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Hong Kong rhythmic gymnastics representative Alice Cheng Lai-chun is a HKMU graduate, an elite athlete of the Hong Kong Sports Institute, as well as a national-level athlete. This key player of the Hong Kong team only started learning rhythmic gymnastics at the age of ten, which was considered a bit late, and her body’s agility and future possibilities were once questioned. Going against all odds and objections, Alice’s coach who discovered her potential when she was 11, decided to nurture Alice and help her embark on a professional path. Now a three-time individual all-around title holder of the Hong Kong Open Championships and a first prize winner of the 2016 National Youth Championships, Alice has proven her coach right with sweat and tears. She has also got impressive results in multiple events in the first Rhythmic Gymnastics Asian Cup. 

How far can you go for rhythmic gymnastics?

In competitions gymnasts perform routines stylishly, making apparatuses seem like parts of their bodies as they throw and catch them with full confidence. Such aesthetic and technical perfection is no doubt the result of years of hard work. Before her turn in every competition, Alice would face the wall and go over the whole routine with music in her mind. As a result, her moves during the competition would be in line with her thoughts. She explained, ‘I needed to stay focused. Once I had decided to do my best, I could act as if I were in “no man’s land”.’ And Alice cared more about outperforming herself than her competitors. ‘I compared myself with my old self, and I wanted to do better than before,’ she affirmed sincerely.

Her journey has not been smooth sailing. Alice recalled that after completing HKDSE, she had thought of retirement. ‘At that time, I planned to become a full-time athlete but failed, so I resolutely went to Taiwan for training at my own expense. Although I practised for nine hours a day, I couldn’t see any improvements on my performance,’ she sighed. However, she did not give up and persevered, and returned to the forefront of later competitions. ‘I always remind myself that I can move further, which has become a driving force for me to achieve better results.’

Alice has twice represented Hong Kong in the National Games. This year she was on her own and only one step short of making it to the final. ‘There had been no competition for two years under the pandemic. This time, after 21 days of quarantine, I panicked and felt so helpless when I was in the stadium that I couldn’t help crying,’ she recounted. Alice has since regained her composure and now looks forward to next year’s competitions.

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Get prepared for the future

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As an enthusiastic gymnast, Alice has never neglected her studies and actively plans for the future. She chose HKMU’s Sports and Recreation Management programme because of its wide variety of courses. Taking a long-term view, she went on to study for a master’s degree in social sciences after graduation to gain more knowledge in areas other than sports. Alice has balanced sports and studies with good time management over the years, and she could even do revision and warm-up exercises simultaneously. ‘I could manage my studies, training and several part-time jobs at the same time,’ she said cheerfully.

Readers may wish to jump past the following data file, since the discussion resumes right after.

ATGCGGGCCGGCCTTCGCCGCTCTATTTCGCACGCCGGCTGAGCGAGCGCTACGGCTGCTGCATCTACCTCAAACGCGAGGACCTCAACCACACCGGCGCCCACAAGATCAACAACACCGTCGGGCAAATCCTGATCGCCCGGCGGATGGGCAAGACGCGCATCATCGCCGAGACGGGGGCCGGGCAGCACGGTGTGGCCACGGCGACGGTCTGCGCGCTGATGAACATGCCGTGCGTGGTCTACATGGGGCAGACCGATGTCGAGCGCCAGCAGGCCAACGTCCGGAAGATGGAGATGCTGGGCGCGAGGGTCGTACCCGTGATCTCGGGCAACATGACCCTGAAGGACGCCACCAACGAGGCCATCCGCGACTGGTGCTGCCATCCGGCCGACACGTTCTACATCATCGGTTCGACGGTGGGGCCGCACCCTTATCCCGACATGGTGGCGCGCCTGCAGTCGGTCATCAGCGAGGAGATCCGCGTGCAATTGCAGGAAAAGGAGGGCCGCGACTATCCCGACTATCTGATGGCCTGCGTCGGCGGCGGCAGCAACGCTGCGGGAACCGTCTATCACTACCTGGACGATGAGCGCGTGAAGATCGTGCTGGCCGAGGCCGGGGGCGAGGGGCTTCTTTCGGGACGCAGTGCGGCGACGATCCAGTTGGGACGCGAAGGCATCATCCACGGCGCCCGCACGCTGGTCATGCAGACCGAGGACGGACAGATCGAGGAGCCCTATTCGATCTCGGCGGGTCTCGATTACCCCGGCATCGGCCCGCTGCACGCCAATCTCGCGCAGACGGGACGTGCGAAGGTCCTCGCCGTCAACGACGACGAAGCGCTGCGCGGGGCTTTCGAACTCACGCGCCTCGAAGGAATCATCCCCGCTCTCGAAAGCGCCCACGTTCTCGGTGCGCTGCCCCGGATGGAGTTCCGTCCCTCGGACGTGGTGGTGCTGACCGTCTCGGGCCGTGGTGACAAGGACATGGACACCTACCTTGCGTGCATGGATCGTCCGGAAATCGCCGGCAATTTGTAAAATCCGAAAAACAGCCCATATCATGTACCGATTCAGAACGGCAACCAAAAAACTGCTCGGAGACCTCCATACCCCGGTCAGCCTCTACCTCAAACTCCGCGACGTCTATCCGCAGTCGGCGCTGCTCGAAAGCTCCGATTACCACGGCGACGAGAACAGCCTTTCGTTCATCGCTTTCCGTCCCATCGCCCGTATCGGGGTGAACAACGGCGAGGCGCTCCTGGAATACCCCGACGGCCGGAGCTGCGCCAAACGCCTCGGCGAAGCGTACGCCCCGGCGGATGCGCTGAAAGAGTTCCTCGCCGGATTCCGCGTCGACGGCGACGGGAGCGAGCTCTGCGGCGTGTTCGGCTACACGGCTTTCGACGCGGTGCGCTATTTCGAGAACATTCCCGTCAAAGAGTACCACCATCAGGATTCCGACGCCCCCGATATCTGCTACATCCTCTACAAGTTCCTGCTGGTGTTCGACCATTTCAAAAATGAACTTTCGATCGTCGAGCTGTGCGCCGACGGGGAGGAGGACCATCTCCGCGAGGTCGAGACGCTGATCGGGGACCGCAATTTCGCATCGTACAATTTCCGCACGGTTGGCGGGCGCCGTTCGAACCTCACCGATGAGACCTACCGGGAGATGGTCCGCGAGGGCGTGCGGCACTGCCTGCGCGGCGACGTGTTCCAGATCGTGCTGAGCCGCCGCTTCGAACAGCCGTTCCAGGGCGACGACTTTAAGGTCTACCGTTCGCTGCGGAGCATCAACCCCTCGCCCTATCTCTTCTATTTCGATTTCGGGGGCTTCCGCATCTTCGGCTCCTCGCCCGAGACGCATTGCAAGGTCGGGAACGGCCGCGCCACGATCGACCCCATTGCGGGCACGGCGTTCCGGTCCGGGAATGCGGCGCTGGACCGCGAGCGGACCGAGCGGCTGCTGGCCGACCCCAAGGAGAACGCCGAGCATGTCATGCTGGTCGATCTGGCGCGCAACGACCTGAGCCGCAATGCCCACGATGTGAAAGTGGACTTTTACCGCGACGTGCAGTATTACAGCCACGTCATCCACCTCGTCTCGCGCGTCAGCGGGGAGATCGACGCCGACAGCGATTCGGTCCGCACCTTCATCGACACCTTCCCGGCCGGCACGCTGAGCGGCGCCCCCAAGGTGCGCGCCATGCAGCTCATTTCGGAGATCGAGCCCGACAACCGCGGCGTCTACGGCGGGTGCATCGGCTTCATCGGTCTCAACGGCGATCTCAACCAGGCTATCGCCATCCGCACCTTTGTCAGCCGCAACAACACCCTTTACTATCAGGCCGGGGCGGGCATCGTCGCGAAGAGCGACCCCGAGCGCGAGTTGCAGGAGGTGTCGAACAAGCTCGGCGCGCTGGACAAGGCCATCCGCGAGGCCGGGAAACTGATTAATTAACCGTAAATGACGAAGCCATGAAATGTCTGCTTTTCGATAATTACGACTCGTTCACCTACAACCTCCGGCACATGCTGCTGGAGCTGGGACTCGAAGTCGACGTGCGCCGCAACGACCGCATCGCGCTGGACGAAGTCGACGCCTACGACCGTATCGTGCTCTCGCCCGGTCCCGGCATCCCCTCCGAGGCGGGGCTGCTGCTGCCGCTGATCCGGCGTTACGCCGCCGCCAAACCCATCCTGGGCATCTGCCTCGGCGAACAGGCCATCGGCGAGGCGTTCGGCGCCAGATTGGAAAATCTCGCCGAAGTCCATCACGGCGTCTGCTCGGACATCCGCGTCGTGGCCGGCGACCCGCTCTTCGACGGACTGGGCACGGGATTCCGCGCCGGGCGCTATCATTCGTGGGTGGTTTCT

In the past, competitions seldom clashed with classes, except for the 2019 Universiade which took place during the UK immersion programme arranged by her School. Alice eventually decided to withdraw from the competition. ‘What a pity! But the study tour was really exciting and fulfilling,’ she stressed. Alice has lots of wonderful memories of her campus life, and she enjoyed talking about them. ‘I was once injured and had to walk with crutches, but my classmates carried me on their backs one after another to class,’ she recounted with pleasure.

Passion remains strong before retirement

Seeing teammates and younger peers left the team one by one over the years, Alice hopes that the new generation will not give up easily and encourages parents to let their children participate in sports. ‘Sports can boost willpower, and relax the body and mind. We can improve our interpersonal skills when we train with others under the guidance of a coach, even more than in a classroom.’

Rhythmic gymnasts generally retire in their early twenties. ‘I’m 24 years old and already a veteran!’ she said with a laugh. Although Alice has planned to retire in the coming year, she still hopes to shine one last time in a competition. She is now working hard to qualify for the Chengdu Universiade and the Hangzhou Asian Games next year, hoping to conclude her decade-long athletic career with a perfect ending. Departure brings sadness inevitably. ‘Fighting alongside my coach for 13 years, she is like a mother to me,’ she emphasized. Yet Alice looks forward to a new stage of life, and hopes to take up management or administrative work in the future.